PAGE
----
By Maria Assaf in Oxford, England
In 2016 Canada’s first Syrian newspaper, The Migrant, was founded by Kameel Nasrawi. Nasrawi worked as a journalist and screenplay writer in Damascus before he and his family came to Canada as refugees two years ago. The Migrant shares positive stories about Syrians across Canada to inspire others in the community to create their own success stories.
Many diasporas across Canada have started their own media outlets to connect their communities, share vital information and to create a sense of home. Some media outlets like the Philippine Reporter, whose publishers faced political imprisonment in the Philippines before settling in Canada, use journalism as a means to challenge the status quo and discuss the effect political events have on the members of their community.
Back in 2015, Europe was in the midst of a self-proclaimed “refugee crisis.” As the European Union discussed a controversial deal with Turkey that would keep refugees outside its borders, I followed seven Syrian refugee reporters in Istanbul. Leicester University published a paper I wrote in May 2016 about the challenges these reporters faced regarding freedom of expression.
Importance of refugee journalism
Richard Carver and Guglielmo Verdirame conducted research in Rwanda and former Zaire in 2001 and found that refugee outlets help their communities exercise their right of freedom of expression and access to information. It also provides communities access to comprehensive and accurate data about conditions in their countries of origin, which is essential when deciding whether or not to repatriate.
In an interview with the Toronto Star, Nasrawi explained that because of the language barrier, many newcomers are unaware of programs run by the Canadian government, programs designed to help them integrate into Canadian society.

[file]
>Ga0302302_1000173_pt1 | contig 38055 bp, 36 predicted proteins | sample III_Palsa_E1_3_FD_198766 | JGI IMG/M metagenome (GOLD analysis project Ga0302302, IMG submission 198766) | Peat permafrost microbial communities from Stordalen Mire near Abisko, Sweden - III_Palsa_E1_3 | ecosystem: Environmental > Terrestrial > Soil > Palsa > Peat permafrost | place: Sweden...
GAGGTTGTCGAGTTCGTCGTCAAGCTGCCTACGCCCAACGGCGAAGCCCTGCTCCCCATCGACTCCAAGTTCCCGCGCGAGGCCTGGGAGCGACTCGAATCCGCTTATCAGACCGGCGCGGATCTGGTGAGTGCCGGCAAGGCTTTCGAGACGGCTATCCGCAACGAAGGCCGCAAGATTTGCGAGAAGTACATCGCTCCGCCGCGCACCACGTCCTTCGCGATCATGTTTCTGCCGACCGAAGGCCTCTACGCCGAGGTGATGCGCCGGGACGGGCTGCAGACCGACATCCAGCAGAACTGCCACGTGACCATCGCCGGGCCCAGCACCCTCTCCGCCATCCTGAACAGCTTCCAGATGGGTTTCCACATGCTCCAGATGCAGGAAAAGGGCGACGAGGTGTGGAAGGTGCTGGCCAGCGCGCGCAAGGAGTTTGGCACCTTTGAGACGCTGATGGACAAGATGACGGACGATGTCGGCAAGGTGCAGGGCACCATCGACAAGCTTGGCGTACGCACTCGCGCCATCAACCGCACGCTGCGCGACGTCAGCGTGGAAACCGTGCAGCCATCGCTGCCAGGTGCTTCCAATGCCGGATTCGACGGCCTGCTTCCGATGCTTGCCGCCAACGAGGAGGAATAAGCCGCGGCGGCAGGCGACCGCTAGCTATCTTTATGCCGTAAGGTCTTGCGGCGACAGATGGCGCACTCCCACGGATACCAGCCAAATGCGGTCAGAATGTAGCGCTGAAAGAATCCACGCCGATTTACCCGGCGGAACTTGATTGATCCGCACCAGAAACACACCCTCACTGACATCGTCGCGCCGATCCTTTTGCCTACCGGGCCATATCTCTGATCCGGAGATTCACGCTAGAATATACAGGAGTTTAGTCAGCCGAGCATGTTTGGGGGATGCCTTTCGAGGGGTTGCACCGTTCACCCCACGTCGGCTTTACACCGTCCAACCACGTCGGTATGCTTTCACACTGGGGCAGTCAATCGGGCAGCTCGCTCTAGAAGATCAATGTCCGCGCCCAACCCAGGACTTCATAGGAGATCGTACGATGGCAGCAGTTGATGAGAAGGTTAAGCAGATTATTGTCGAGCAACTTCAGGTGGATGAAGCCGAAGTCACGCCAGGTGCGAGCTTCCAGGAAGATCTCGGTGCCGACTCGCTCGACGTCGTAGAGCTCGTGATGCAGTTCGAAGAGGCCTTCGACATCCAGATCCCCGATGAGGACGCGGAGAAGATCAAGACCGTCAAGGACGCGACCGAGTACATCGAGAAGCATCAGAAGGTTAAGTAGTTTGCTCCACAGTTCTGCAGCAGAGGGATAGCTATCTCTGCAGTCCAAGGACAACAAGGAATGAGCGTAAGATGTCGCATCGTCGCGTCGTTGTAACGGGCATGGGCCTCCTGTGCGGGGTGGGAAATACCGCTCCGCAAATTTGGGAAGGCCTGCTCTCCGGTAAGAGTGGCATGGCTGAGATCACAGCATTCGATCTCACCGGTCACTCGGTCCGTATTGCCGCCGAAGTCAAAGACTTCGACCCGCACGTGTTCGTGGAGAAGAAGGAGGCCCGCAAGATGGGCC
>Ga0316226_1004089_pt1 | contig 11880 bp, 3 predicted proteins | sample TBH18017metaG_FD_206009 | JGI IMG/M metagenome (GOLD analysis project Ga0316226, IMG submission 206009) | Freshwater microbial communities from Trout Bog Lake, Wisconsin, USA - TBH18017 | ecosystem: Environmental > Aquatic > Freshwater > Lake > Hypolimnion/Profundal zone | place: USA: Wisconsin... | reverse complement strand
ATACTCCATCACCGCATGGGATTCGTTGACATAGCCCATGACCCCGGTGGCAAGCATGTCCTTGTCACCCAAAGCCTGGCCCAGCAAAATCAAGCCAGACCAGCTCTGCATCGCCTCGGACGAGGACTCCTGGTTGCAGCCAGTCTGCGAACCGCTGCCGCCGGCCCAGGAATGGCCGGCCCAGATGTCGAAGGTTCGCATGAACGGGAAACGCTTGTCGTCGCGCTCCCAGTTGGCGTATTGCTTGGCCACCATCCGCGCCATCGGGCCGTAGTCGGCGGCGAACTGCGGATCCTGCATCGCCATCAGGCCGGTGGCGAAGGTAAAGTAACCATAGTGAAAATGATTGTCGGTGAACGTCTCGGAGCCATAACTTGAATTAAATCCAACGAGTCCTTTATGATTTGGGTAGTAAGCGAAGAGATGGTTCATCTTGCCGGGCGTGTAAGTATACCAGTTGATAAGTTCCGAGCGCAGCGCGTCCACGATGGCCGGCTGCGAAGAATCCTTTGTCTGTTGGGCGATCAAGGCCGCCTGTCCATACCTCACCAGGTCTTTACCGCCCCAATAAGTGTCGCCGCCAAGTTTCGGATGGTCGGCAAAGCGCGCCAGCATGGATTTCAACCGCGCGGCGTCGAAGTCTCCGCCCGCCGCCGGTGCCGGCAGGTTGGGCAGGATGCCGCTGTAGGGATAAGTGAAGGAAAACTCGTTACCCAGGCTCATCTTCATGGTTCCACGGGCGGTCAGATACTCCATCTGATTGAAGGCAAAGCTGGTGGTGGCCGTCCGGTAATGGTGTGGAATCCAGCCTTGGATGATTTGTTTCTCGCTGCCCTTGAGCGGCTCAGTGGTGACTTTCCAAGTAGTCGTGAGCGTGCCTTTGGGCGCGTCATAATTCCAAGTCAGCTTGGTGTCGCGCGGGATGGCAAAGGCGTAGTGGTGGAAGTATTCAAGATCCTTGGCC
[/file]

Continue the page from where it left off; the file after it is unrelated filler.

Tiziano Bonini wrote that refugee reporting can be an important tool for those who may never be able to return home. For refugees, having publications that understand key issues in their community is vital. For example, The Migrant features articles on issues such as divorce, sex education and entrepreneurship, which the paper found to be pressing among the Syrian-Canadian community.
With 68.5 million people forcibly displaced around the world and 10,832 refugees accepted into Canada between January and September 2018, ensuring that refugee populations are able to exercise their right to freedom of expression is a pressing issue.
Challenges it faces
However, engaging in journalism as a means of challenging “the establishment” is an almost impossible task for refugees worldwide. Although Article 19 of the International Covenant for Civil and Political Rights foregrounds everyone’s right to speak out, international legislation often stops refugees from engaging with political issues.
The Organization of African Unity’s 1969 Convention Governing the Specific Aspects of Refugee Problems in Africa, for instance, specifically forbids refugees from engaging in “subversive activities” or “attacking” a member state of the OAU “through the press, or by radio.” Verdirame and Barbara Harrell-Bond found examples of African states that threatened to repatriate refugee journalists for their work.
Refugees often face an uncertain legal status. In 2016, Turkey hosted 2.7 million Syrian refugees as “guests.” A signatory to the Refugee Convention, -the law that governs refugee affairs internationally, Turkey decreed to only grant refugee status to Europeans. These restrictions made it hard for refugee journalism to thrive.
Funding for refugee journalism often comes from donors such as INGOs or Western governments, and it comes with conditions attached. The Syrian reporters I met in Turkey mentioned that funding tended to go to Western-friendly outlets and was usually provided for six months up to a year, making it difficult for reporters to set up sustainable businesses. Outlets often self-censored and avoided discussing Turkish political affairs. “Those are restrictions we are putting on ourselves. Because Turkey is the only place we are left with to work,” one reporter said. In some cases, Syrian newspapers also had an uncertain legal status. In 2014, Turkish authorities began to request that media outlets have government-issued licenses to operate, which many outlets were not able to obtain. The Turkish government also monitors and often interrogates these outlets about their coverage.